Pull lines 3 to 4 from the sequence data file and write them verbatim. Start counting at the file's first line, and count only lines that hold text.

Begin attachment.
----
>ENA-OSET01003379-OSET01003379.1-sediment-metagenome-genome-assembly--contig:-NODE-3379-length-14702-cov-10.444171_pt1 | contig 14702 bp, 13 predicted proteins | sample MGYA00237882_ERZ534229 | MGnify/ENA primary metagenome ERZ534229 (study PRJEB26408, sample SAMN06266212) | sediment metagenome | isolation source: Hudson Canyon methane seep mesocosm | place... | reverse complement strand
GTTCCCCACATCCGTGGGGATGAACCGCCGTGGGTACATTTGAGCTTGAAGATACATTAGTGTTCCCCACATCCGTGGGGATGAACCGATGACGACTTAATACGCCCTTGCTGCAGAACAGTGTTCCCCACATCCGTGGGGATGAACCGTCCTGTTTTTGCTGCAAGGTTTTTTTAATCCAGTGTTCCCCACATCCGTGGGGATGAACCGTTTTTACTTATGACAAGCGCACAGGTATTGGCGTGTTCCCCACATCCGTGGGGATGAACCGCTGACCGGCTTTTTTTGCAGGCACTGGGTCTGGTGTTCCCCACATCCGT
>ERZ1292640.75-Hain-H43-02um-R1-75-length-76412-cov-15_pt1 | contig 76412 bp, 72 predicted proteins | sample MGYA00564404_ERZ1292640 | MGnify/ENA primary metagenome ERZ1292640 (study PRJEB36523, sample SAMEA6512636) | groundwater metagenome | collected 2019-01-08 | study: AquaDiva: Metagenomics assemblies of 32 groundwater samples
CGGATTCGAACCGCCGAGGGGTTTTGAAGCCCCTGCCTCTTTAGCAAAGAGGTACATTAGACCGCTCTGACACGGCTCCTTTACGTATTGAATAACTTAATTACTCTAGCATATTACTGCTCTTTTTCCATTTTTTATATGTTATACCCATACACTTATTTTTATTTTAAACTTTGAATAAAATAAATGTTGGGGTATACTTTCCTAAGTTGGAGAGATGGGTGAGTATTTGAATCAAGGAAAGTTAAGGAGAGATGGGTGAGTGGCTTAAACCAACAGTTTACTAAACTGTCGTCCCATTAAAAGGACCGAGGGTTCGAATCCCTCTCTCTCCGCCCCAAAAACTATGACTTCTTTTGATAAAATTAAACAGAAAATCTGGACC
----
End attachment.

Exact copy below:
>ERZ1292640.75-Hain-H43-02um-R1-75-length-76412-cov-15_pt1 | contig 76412 bp, 72 predicted proteins | sample MGYA00564404_ERZ1292640 | MGnify/ENA primary metagenome ERZ1292640 (study PRJEB36523, sample SAMEA6512636) | groundwater metagenome | collected 2019-01-08 | study: AquaDiva: Metagenomics assemblies of 32 groundwater samples
CGGATTCGAACCGCCGAGGGGTTTTGAAGCCCCTGCCTCTTTAGCAAAGAGGTACATTAGACCGCTCTGACACGGCTCCTTTACGTATTGAATAACTTAATTACTCTAGCATATTACTGCTCTTTTTCCATTTTTTATATGTTATACCCATACACTTATTTTTATTTTAAACTTTGAATAAAATAAATGTTGGGGTATACTTTCCTAAGTTGGAGAGATGGGTGAGTATTTGAATCAAGGAAAGTTAAGGAGAGATGGGTGAGTGGCTTAAACCAACAGTTTACTAAACTGTCGTCCCATTAAAAGGACCGAGGGTTCGAATCCCTCTCTCTCCGCCCCAAAAACTATGACTTCTTTTGATAAAATTAAACAGAAAATCTGGACC